Why don't antibiotics kill viruses?

Viruses and bacteria have significantly different structure and a different way of surviving.

Viruses are surrounded by a protective protein coating and don't have cell walls that can be attacked by antibiotics - antibiotics prevent bacteria building cell walls and the membrane bursts destroying the bacterial cell.

Viruses make your own body cells reproduce the invasive virus and unfortunately anti-viral drugs may attack good cells too!

It is quite difficult, and costly, to develop and market anti-viral drugs that will only kill the virus and not your own body's healthy cells.

Antibiotics like penicillin kill or prevent the growth of harmful pathogens, they kill the bacteria but not your own healthy body cells.

Antibiotics work by inhibiting processes in bacterial cells inhibiting cell division, eventually killing them, but they do NOT affect the cells of the host organism.

Some antibiotics inhibit the building of the cell walls of bacteria, which prevents cell division - these antibiotics do not affect human cells which do not have cell walls.

Different antibiotics attack different bacteria, so it is important that specific bacterial infections should be treated with the appropriate specific antibiotics.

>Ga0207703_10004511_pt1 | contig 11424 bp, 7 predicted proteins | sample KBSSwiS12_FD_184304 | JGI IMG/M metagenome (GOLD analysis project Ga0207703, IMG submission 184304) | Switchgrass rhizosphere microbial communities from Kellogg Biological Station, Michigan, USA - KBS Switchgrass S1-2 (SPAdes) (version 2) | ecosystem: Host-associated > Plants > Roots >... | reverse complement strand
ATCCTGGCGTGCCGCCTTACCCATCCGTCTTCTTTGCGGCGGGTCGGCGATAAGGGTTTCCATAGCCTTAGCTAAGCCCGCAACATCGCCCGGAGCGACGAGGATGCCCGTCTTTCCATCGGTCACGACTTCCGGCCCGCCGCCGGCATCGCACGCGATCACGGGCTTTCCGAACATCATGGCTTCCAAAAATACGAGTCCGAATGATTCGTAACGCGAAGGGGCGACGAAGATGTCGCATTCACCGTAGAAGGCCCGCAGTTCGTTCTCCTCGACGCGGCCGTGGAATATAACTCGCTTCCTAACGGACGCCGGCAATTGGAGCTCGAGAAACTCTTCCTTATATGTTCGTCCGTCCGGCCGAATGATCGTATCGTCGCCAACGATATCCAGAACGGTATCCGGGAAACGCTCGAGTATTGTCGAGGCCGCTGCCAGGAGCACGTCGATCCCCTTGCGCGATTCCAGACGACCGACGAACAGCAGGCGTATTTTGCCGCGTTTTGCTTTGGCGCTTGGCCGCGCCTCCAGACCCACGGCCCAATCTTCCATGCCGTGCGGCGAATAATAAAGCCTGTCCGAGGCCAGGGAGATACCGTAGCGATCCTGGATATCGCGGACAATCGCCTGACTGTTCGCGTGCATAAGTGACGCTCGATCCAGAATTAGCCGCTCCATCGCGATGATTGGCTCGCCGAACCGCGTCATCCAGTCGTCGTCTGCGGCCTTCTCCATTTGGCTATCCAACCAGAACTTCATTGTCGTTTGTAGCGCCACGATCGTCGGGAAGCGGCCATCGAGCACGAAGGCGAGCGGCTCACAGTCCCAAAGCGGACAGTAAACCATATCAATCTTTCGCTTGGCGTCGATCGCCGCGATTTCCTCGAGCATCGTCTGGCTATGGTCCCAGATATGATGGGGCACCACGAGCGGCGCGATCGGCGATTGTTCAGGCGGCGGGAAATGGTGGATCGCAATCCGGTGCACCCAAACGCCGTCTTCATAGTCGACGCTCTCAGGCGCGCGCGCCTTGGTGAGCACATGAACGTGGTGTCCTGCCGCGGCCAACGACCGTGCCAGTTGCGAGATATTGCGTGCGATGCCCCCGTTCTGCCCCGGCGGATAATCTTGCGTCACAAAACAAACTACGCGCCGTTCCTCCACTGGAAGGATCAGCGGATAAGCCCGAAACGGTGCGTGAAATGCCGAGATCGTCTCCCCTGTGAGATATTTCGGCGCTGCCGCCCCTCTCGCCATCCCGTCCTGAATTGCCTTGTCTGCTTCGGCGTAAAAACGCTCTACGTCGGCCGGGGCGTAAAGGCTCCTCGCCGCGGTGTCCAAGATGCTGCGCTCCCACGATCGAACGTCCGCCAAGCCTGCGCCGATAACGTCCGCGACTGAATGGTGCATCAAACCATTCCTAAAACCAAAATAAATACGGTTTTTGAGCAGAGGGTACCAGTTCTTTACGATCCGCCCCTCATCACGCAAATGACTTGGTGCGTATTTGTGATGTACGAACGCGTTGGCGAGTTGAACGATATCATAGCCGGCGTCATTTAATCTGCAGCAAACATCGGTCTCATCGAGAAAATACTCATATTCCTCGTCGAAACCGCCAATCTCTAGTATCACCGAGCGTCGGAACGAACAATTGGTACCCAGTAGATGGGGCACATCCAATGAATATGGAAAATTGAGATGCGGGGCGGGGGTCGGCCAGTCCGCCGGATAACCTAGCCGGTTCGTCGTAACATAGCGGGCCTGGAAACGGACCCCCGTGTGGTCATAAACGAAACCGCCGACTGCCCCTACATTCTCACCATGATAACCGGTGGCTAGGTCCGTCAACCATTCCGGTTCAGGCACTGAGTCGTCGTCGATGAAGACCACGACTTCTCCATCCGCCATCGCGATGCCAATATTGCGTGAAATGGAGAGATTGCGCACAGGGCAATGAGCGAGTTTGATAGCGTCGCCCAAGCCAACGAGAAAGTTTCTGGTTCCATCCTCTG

Doxycycline is an antibiotic to treat infection from the chlamydia bacteria.

Doxycycline works by interfering with the synthesis of important proteins inside the bacterial cells, that chlamydia need to survive.

Other antibiotics like penicillin are not as effective, hence the need to constant research and develop new antibiotics, especially more resistant strains of bacteria evolve.

The use of antibiotics has greatly reduced deaths from infectious bacterial diseases.

However, overuse and inappropriate use of antibiotics has increased the rate of development of antibiotic resistant strains of bacteria.

You need to be aware that it is difficult to develop drugs that kill viruses without also damaging the body’s tissues.

Explaining the use of antibiotics to control infection:

Antibiotics are taken internally e.g. intravenous syringe injection, or orally taken by tablet or liquid suspension.

Antibacterials to treat bacterial infections

Probably the most well known antibacterial is the antibiotic penicillin which is effective against many bacterial infections BUT NOT viruses like the common cold or flue.

An antibiotics can kill bacteria or prevent them growing and reproducing.

Many strains of bacteria, including MRSA, have developed resistance to antibiotics due to mutations, which cause stronger more resilient strains of bacteria to survive as a result of natural selection.

To prevent further resistance arising it is important to avoid over-use of antibiotics and only use when necessary and complete the course of treatment..